Dialogue is used to disseminate information—but not information like: “Hi. How are you?” “Fine. And you?” “Ok.” “Good.” The reader is yawning before s/he even gets to the word “fine.”
One of the ways to help write good dialogue is to type out all the narration for information about a scene, an event in the book, or what's happened recently in a character's life. THEN go back and change it all to dialogue. You'll be surprised at the difference this makes, not only to the pace of the story, but to identify which character is speaking.
Another test is to write a page or two of untagged or unidentified dialogue—then determine which character is saying what. If you've been successful in your characterization, you'll be able to tell who's speaking by what they say, and how they say it.
Dialogue also helps to establish a sense of time and place. In historicals, for instance, the pacing is different than contemporary novels. The language is more formal, without the use of contractions and partial sentences that distinguishes contemporary novels.
Dialogue can set the mood or tone. For example, characters who interrupt each other, who disagree, or who speak in quick, harsh words, means one thing. The same characters carefully listening to each other, speaking in softer words, can mean another.
Dialogue can and often should be used as an opening hook. For example, the opening sentence for my historical family saga, HIGH DOMINION, is: "Good heavens, Olivia! Isn't that Kate?"
These two simple sentences imply a touch of scandal and excitement. We don’t know yet who the characters are, but there are at least two: one who is scandalized, the other who is… what? Cringing? Curious? Angry? Resigned? Ideally, the reader is interested enough to find out what Kate is doing to cause such a reaction.
NOT NECESSARILY DIALOGUE, BUT A FEW THINGS TO AVOID NEVERTHELESS:
Stay away from physical contortions. You can’t laugh a word, or snort a word. You can’t hiss a word unless it has an ‘”s” in it, and then it’s better to use “she hissed” after a phrase that’s gone before.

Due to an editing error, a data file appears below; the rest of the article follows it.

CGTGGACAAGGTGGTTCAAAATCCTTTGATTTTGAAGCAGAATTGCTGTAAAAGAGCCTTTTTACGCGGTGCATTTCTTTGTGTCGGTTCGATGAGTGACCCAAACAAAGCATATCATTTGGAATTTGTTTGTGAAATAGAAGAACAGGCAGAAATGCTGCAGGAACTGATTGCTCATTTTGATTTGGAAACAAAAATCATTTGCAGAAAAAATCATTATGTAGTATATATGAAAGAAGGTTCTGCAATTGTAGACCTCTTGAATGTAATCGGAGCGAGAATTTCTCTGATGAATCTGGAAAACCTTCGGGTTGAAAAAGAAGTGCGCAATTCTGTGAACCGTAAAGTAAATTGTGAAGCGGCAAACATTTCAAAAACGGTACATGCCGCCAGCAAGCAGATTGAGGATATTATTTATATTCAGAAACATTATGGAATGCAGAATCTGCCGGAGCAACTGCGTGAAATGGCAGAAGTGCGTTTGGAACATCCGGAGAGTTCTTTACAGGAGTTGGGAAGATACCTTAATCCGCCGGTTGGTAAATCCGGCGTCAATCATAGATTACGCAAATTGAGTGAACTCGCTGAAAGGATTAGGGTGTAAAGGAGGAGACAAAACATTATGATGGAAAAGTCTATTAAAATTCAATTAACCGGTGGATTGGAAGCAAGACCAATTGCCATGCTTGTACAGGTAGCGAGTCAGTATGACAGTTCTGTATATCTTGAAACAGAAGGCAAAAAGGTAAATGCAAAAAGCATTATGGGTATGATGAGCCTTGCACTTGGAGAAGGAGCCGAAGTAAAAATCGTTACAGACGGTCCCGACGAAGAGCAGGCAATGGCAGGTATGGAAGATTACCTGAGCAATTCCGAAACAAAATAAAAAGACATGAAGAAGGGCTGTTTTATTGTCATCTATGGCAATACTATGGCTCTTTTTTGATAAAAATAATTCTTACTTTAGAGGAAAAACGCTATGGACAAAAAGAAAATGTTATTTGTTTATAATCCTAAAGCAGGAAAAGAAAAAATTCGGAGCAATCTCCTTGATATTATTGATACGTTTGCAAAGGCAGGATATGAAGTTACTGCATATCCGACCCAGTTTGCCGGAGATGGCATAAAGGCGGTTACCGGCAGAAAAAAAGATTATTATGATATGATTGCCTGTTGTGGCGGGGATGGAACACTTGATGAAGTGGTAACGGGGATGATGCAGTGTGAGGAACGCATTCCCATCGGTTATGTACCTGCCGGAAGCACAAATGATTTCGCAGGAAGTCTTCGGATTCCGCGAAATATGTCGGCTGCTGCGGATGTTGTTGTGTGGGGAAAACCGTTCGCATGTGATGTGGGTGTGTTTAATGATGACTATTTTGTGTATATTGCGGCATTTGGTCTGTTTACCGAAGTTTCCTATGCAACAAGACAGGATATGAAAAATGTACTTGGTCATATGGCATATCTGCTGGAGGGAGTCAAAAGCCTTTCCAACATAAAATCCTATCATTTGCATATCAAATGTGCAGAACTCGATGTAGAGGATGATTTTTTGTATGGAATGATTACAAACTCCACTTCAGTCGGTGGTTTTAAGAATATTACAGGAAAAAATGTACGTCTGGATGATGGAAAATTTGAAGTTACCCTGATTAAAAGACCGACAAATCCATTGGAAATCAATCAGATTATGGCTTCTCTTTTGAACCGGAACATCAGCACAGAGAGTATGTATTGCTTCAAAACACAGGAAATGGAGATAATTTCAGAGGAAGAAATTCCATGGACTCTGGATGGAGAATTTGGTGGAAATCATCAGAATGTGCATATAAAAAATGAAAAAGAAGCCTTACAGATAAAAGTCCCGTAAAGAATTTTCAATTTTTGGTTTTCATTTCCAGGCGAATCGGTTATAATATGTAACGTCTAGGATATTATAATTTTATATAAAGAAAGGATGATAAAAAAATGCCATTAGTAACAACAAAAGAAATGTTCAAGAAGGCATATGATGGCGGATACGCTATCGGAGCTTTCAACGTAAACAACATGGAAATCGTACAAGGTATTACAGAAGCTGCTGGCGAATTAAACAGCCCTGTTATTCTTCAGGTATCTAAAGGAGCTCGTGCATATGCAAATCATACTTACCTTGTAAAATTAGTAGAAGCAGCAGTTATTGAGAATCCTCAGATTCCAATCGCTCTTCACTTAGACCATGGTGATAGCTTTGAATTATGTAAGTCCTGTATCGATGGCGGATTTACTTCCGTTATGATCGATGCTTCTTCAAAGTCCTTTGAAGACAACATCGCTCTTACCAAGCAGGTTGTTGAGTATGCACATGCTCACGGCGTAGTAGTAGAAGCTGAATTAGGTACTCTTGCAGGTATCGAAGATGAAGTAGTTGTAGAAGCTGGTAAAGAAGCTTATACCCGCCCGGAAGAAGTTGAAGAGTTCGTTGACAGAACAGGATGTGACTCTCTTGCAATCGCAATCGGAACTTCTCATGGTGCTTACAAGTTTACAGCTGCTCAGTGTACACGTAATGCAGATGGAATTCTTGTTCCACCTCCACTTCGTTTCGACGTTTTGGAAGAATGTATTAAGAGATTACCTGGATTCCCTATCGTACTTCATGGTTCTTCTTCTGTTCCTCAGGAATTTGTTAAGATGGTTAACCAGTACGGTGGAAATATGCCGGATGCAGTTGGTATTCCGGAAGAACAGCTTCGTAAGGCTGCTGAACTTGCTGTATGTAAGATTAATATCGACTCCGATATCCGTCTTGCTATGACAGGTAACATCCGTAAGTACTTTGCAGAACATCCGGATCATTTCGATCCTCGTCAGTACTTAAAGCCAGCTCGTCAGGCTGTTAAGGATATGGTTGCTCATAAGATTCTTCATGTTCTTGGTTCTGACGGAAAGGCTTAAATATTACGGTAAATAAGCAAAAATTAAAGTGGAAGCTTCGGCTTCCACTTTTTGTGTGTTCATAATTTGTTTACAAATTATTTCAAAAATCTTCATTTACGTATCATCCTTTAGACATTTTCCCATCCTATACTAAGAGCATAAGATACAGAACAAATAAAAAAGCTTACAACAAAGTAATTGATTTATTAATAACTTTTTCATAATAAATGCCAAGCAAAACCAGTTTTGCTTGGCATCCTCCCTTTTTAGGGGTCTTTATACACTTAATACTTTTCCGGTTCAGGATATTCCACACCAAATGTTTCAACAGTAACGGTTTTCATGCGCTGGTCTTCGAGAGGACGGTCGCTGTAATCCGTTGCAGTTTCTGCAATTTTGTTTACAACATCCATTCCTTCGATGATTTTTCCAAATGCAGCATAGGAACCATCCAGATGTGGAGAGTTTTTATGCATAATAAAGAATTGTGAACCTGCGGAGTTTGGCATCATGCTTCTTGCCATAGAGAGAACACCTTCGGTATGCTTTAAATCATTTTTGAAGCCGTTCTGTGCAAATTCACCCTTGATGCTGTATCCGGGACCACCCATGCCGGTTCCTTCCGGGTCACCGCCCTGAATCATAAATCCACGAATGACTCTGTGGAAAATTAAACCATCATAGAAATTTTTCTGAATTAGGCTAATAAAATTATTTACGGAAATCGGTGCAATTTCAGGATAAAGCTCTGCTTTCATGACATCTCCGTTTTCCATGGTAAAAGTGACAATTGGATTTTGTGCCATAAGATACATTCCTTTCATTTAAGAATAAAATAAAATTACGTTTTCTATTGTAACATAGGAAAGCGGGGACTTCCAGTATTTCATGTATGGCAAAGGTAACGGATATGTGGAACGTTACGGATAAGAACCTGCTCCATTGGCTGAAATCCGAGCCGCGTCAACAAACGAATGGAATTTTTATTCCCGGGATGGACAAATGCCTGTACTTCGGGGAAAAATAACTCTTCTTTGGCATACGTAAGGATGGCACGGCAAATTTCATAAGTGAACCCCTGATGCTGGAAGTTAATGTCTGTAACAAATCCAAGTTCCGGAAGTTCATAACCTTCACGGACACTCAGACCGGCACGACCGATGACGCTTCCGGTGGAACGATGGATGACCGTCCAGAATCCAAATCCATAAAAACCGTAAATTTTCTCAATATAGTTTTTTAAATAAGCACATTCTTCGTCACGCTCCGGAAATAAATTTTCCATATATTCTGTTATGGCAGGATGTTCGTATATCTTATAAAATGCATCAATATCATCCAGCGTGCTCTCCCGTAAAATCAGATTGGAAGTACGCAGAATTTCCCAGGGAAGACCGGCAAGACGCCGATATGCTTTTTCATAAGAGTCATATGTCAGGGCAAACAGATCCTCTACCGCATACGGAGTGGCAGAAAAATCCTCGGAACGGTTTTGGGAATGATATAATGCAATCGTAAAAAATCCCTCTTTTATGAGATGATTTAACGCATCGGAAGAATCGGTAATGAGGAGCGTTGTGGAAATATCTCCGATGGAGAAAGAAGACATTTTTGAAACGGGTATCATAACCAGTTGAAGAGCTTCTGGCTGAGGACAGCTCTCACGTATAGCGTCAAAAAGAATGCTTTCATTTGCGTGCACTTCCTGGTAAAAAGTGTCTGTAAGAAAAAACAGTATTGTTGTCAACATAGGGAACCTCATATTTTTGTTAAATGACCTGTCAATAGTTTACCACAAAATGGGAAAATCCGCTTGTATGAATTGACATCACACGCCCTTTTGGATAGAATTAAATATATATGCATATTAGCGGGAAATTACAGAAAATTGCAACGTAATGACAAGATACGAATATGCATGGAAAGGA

A different example for physical contortions. “His eyes followed her across the room.” How did they do that? Did they fall out of his head and roll after her? It should be his ‘glance’ , or his ‘gaze’ followed her…
Another problem is the overuse of adjectives and adverbs. For example: “She whispered softly.” Softly isn’t necessary; when someone whispers, it’s soft.
This isn’t exactly dialogue, but suggestive of it. “He shrugged his shoulders.” What else do you “shrug” than shoulders?
And finally (a bugaboo of mine): “She nodded her head.” Same question as above. What else do you nod, other than your head?
Meanwhile, here are a few links you might find useful:
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Sweeter than Wine at Amazon and Musa Publishing
Love is sweeter than wine, but so is...revenge.
Terra Cavanaugh had buried the past deep in her mind. She didn’t remember, even when her dying father called to ask her to save the family’s century-old winery from bankruptcy. It was her last chance to rescue her inheritance—and to confront disturbing visions she didn’t understand.
Jake Vreeland had suffered unspeakable loss. When nightmares haunted him, he braved mortal danger to save others. He and his search dog were soon among the best rescue teams in the world—but at a high price. For Jake was searching for something he couldn’t find. He needed rescue himself—from dreams that tormented him, from guilt that weighed him down.
Terra and Jake meet when she returns to Coeur du Vin. They don’t know that they are both searching for rescue, until it becomes clear that someone wants to stop her from saving Coeur du Vin, someone with… murder in mind.
Touched by Fire at Amazon and Musa Publishing
In a winner-take-all match race only one can win, never challenge a woman who won't give up or give in.
Briar McKenna has spent years trying to find her lost family. Then she inherits the once-famed Caulfield Farm, a Thoroughbred ranch in northern California that belonged to her great-grandparents, Marguerite and Sloane Caulfield. Joyously she restores the farm and enters the elite world of Thoroughbred racing, hiring the secretive Stefan Yager as ranch manager. They become lovers.
Then a man named Rupert Jaeger reignites a century-old feud, vowing to destroy her and the Caulfield name. Briar can’t understand why until she finds Marguerite’s journals—and meets an old man named Gillie, who as a boy was a groom at Caulfield Farm. Gillie is the key to this complicated story of loves lost and found, treachery, greed—and even an ancient, unsolved murder.
And now, I’ll quietly say goodbye.